The Films of Kimberly Peirce
Boys Don't Cry (March 26/08)
Kimberly Peirce's feature-length debut, Boys Don't Cry casts Hilary Swank as Teena Brandon - a transgendered twenty-year-old who passes herself off as a male and subsequently falls in with a crowd of good-natured hicks (including Chloe Sevigny's Lana and Peter Sarsgaard's John). While there's certainly no denying the strength of individual moments within the film (including a surprisingly thrilling car-chase sequence), Boys Don't Cry suffers from an overlong running time that ultimately mutes the story's overall impact (ie certain events near the end are lacking in the emotional power one imagines they're meant to possess). Yet it's just as clear that the uniformly superb performances prove instrumental in securing the movie's mild success, as - in addition to Sevigny and Sarsgaard's fine supporting work - Swank's indelible turn as Brandon/Teena is virtually hypnotic in its effectiveness. And though Peirce does a nice job of establishing this small town and its various inhabitants, there's no overlooking the fact that most of the film's characters aren't developed quite to the extent that one might've liked (ie it's impossible not to wonder just what's driving some of these characters towards their third-act decisions). Still, Boys Don't Cry generally comes off as intriguing and sporadically compelling effort that undoubtedly benefits from Swank's searing, justifiably lauded performance.
Stop-Loss (March 27/08)
Stop-Loss casts Ryan Phillippe as Brandon King, a decorated war veteran whose efforts at moving on with his life are thwarted after the United States government calls him back into service. Rather than acquiesce to the controversial clause within his contract, Brandon instead chooses to fight back by embarking on a road trip from Texas to Washington (where he'll approach a homegrown Senator for help). Filmmaker Kimberly Peirce has infused Stop-Loss with an aimless vibe that's undoubtedly exacerbated by her reliance on war-movie cliches, as most of the film's characters suffer from precisely the sort of problems one has come to expect from such an endeavor (ie one experiences debilitating flashbacks, another can't adjust to life at home, etc, etc). The almost egregiously deliberate pace certainly doesn't help matters, nor does the increasingly episodic bent of Peirce's undeniably melodramatic screenplay. However, Stop-Loss does boast an eye-opening, sporadically electrifying turn from Phillippe - with the actor offering up a performance that's surely the most effective of his career. The supporting cast, with the exception of Channing Tatum (who's just as underwhelming as ever here), is equally strong, though Peirce's inability to flesh out the story's periphery figures leaves talented actors like Joseph Gordon-Levitt and Cieran Hinds with exceedingly little to do. And while the whole thing generally remains watchable enough, Stop-Loss is, ultimately, a well put-together war effort that possesses too few innovative elements to warrant a hearty recommendation.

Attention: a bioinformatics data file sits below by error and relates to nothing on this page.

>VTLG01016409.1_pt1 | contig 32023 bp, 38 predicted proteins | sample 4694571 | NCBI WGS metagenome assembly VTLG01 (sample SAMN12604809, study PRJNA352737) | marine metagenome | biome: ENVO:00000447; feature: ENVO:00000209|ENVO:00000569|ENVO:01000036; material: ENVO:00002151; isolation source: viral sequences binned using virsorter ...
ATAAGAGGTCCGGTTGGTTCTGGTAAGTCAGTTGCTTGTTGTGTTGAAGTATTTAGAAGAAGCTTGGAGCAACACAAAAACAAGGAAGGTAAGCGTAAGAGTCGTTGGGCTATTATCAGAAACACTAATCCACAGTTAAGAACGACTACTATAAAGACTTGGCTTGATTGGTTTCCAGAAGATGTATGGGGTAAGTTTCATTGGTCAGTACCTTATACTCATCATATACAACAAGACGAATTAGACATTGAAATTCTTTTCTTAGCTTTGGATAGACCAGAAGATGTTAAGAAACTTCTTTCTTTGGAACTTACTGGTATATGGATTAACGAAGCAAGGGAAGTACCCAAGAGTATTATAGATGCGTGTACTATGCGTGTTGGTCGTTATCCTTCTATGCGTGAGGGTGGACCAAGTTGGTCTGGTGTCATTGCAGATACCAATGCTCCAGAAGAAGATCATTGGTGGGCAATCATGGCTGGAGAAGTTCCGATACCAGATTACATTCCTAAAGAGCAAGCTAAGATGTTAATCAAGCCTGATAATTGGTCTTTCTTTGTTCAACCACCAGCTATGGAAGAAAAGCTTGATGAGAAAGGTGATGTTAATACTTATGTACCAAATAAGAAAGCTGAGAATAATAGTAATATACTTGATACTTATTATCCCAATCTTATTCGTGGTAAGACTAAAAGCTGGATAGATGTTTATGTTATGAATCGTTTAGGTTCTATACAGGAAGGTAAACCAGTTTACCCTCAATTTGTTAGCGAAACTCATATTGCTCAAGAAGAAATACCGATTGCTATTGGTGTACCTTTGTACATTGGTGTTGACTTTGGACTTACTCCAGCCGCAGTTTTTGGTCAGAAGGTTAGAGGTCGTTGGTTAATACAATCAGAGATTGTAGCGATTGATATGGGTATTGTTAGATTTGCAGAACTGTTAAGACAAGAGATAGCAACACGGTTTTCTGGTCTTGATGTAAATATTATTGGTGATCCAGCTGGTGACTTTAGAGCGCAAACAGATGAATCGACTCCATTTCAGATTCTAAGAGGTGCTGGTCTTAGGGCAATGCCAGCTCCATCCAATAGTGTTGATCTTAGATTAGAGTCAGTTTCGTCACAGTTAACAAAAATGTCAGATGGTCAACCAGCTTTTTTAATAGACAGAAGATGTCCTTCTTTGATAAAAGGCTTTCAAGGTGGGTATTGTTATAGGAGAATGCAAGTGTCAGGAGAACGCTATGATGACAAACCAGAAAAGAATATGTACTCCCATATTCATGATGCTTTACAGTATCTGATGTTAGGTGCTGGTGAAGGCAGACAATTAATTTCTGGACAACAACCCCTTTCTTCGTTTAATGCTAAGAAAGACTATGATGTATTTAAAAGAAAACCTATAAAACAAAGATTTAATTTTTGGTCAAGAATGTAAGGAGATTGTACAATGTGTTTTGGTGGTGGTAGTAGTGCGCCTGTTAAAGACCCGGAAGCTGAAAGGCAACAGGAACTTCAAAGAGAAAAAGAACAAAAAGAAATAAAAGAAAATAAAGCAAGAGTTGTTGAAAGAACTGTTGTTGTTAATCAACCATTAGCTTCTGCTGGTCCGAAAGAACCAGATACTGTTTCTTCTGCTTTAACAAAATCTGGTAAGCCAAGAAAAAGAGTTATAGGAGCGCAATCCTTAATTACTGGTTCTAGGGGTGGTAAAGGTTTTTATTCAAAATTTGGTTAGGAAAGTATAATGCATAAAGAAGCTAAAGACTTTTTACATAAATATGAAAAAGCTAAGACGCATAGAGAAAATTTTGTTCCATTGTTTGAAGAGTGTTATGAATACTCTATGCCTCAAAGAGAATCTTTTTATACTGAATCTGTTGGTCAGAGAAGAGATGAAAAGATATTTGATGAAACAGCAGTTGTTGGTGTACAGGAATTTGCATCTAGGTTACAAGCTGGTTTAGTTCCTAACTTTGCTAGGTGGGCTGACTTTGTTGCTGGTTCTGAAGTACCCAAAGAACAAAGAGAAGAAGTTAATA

Carrie (November 18/13)
Based on Stephen King's first novel, Carrie follows the put-upon title character (Chloë Grace Moretz) as she inevitably snaps and, using her psychic powers, wreaks havoc on her tormentors. It's an extremely familiar story that's generally employed to watchable (if far-from-spectacular) effect by filmmaker Kimberly Peirce, with the movie, oddly enough, faring better in its slowly-paced first half than in its action-heavy second - as Peirce, working from a script by Lawrence D. Cohen and Roberto Aguirre-Sacasa, does a nice job of transforming the movie's iconic protagonist into a sympathetic and wholeheartedly engrossing figure. (Moretz's stirring performance, of course, goes a long way towards perpetuating this vibe.) There's little doubt, then, that Carrie's only real deficiency, in its opening half hour, is the deliberateness with which it unfolds, and yet it's just as clear that the film picks up considerably once the now-infamous prom-night mayhem rolls around - as Peirce has infused this portion of the proceedings with a palpably visceral feel that results in a jolt of much-needed energy. By that same token, however, Peirce's decision to tone down Carrie's massacre ensures that the movie's post-prom sequences are somewhat uninvolving and anticlimactic - which is disappointing, certainly, given the effectiveness of this same stretch within the film's source material. The end result is a passable adaptation that fares about as well as one might've anticipated/hoped, with Moretz's strong turn as the beleaguered central character standing head and shoulders above the movie's various positive attributes.